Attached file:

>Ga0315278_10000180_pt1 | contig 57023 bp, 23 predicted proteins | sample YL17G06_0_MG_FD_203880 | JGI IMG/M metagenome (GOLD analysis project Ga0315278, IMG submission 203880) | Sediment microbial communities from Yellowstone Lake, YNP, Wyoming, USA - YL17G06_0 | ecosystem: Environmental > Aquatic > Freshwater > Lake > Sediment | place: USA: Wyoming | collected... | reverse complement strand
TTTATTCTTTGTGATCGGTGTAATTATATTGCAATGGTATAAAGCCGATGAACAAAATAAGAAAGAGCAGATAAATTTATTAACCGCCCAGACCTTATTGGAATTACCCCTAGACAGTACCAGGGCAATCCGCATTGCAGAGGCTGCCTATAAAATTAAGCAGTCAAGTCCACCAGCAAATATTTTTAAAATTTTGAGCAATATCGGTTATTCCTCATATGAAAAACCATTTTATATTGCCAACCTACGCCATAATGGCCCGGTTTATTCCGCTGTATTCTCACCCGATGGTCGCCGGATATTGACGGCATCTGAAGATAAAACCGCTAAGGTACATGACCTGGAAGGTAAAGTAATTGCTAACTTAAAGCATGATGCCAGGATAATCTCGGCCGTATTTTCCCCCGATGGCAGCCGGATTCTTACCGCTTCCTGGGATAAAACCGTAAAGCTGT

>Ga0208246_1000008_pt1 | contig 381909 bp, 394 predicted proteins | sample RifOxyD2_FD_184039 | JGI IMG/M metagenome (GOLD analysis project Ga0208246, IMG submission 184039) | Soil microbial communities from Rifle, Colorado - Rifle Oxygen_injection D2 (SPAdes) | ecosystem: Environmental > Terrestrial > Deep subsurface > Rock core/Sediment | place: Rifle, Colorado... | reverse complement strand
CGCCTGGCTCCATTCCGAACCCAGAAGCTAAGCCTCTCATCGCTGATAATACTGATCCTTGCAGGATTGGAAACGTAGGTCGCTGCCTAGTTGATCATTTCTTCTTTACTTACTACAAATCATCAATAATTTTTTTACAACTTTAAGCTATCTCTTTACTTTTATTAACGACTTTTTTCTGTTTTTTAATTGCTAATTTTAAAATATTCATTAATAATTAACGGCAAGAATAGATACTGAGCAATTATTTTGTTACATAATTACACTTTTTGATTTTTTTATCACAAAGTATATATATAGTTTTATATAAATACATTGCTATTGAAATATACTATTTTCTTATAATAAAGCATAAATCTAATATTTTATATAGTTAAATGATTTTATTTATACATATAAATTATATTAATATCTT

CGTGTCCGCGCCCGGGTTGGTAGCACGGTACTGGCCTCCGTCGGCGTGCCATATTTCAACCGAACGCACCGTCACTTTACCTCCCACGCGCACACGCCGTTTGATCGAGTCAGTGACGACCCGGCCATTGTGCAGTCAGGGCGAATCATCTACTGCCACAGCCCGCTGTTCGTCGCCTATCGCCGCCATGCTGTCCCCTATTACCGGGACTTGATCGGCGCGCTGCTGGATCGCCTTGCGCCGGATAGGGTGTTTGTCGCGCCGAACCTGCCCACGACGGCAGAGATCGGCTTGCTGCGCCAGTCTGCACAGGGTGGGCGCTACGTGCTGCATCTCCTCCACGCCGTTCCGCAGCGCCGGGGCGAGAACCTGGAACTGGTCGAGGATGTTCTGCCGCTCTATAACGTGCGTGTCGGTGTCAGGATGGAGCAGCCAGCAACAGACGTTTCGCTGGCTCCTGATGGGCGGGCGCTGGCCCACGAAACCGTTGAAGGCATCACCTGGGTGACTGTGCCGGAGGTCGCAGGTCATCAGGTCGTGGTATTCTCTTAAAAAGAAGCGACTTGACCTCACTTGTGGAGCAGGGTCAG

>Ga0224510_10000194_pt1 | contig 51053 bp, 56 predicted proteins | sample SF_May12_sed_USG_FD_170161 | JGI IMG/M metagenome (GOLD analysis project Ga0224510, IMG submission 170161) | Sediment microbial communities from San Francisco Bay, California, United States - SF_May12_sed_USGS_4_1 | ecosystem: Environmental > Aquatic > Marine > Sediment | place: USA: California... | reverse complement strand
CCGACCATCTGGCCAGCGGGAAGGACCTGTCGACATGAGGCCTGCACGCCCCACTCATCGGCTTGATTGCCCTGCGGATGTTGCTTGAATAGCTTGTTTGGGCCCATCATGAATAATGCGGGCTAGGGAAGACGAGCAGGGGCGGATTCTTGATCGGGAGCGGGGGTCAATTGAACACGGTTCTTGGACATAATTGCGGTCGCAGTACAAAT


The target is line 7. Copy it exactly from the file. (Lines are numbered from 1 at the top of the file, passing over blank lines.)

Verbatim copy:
CCGACCATCTGGCCAGCGGGAAGGACCTGTCGACATGAGGCCTGCACGCCCCACTCATCGGCTTGATTGCCCTGCGGATGTTGCTTGAATAGCTTGTTTGGGCCCATCATGAATAATGCGGGCTAGGGAAGACGAGCAGGGGCGGATTCTTGATCGGGAGCGGGGGTCAATTGAACACGGTTCTTGGACATAATTGCGGTCGCAGTACAAAT